We will also unblock myspace for a week and “clean up” their myspace accounts as I teach them about the dire consequences that inappropriate material can have on their scholarship and job hunting possibilities and we will do this with parent supervision.

      I am an absolute fanatic about protecting children and teens. I am also a fanatic about doing things that work and not spinning our wheels in misguided directions that will waste taxpayer money and hurt education.

      I would never advocate lack of adult supervision. However, most people do not understand how I supervise all of my class activities using RSS. I doubt the commission will which will leave teachers looking at every screen before the kids hit the submit button. That is unrealistic and will result in teachers avoiding new technologies altogether.

      Are you forgetting that most students are accessing myspace from home?

      Great intent, Rose, but this act, which will probably pass, lacks the real world application to make a lot of difference!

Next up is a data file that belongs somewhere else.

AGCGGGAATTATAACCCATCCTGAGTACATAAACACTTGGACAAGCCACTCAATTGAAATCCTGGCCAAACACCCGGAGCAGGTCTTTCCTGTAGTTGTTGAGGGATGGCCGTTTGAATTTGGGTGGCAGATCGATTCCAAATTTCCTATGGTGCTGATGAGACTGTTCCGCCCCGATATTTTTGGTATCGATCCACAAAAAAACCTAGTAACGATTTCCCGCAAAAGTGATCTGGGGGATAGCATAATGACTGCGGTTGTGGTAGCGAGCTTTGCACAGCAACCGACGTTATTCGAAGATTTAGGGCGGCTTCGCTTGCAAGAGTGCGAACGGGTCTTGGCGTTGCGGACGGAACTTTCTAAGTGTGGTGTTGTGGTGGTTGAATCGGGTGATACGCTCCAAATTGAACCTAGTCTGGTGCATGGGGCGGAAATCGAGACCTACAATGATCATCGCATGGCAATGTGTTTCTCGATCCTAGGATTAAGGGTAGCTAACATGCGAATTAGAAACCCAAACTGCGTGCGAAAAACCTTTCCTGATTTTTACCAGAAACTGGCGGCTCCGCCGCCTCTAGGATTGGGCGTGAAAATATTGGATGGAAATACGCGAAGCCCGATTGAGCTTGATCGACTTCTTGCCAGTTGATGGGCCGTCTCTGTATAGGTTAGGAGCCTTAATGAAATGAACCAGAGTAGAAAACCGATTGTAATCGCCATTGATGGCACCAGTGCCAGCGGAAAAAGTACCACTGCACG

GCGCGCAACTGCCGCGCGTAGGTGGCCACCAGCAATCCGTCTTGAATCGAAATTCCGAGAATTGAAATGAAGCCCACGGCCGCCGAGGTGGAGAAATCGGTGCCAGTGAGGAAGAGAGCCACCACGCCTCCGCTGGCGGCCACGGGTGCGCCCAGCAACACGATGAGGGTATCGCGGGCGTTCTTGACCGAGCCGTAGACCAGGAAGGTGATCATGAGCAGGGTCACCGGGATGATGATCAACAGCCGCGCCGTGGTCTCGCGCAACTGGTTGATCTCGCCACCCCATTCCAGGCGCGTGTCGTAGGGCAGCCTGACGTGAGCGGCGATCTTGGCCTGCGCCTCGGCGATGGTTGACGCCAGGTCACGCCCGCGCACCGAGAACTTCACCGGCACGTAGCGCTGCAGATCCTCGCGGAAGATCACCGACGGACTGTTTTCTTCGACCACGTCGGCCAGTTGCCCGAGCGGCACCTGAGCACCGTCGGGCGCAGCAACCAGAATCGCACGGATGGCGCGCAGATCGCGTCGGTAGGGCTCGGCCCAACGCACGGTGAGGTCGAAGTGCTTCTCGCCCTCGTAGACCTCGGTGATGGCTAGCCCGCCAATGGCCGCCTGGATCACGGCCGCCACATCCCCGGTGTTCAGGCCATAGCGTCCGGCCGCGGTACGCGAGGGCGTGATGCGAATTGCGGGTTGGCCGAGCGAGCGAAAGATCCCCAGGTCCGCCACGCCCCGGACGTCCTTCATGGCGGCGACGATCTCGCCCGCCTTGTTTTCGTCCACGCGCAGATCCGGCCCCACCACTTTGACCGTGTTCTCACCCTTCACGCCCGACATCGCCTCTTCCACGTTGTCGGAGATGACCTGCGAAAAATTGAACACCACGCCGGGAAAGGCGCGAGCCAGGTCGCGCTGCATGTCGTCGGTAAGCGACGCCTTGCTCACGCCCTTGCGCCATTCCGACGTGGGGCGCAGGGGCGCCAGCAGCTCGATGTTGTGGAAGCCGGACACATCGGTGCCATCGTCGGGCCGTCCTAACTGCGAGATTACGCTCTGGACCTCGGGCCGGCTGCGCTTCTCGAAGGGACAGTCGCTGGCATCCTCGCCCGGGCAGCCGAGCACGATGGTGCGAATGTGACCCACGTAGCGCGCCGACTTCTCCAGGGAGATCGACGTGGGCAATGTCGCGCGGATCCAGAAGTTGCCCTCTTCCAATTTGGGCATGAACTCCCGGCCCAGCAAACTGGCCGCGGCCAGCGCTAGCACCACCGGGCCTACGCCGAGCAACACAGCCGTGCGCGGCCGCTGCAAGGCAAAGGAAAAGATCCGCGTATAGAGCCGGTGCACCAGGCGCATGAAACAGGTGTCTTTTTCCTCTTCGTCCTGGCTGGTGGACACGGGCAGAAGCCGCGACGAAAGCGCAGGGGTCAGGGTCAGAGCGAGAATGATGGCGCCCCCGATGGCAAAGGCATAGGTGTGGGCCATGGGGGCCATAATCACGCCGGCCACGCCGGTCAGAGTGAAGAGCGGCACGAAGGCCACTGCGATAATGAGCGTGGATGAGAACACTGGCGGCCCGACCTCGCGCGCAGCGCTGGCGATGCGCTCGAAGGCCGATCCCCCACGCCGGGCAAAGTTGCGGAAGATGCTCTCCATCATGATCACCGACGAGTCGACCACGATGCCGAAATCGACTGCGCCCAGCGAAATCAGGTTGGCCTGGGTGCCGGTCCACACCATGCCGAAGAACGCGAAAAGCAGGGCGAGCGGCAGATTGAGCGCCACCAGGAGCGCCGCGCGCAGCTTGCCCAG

Rose July 30, 2006 - 6:11 pm

      Vicki, I have noticed that you and I are both advocates for parent involvement and supervision. I also admire you in taking the role and responsibility of supervising and educating the children in your care, but just as there are parents not doing their job, there are educators not doing theirs. What about those children? What about the children unsupervised at school? I’m not sure what mechanisms are in place for children to report predatory advances on MySpace and to be honest I don’t believe that many children would report them. Children are easily manipulated and alone children become vulnerable. I’m not forgetting that most children access MySpace from home and in all honesty I don’t believe children belong on MySpace, but that is another subject of discussion.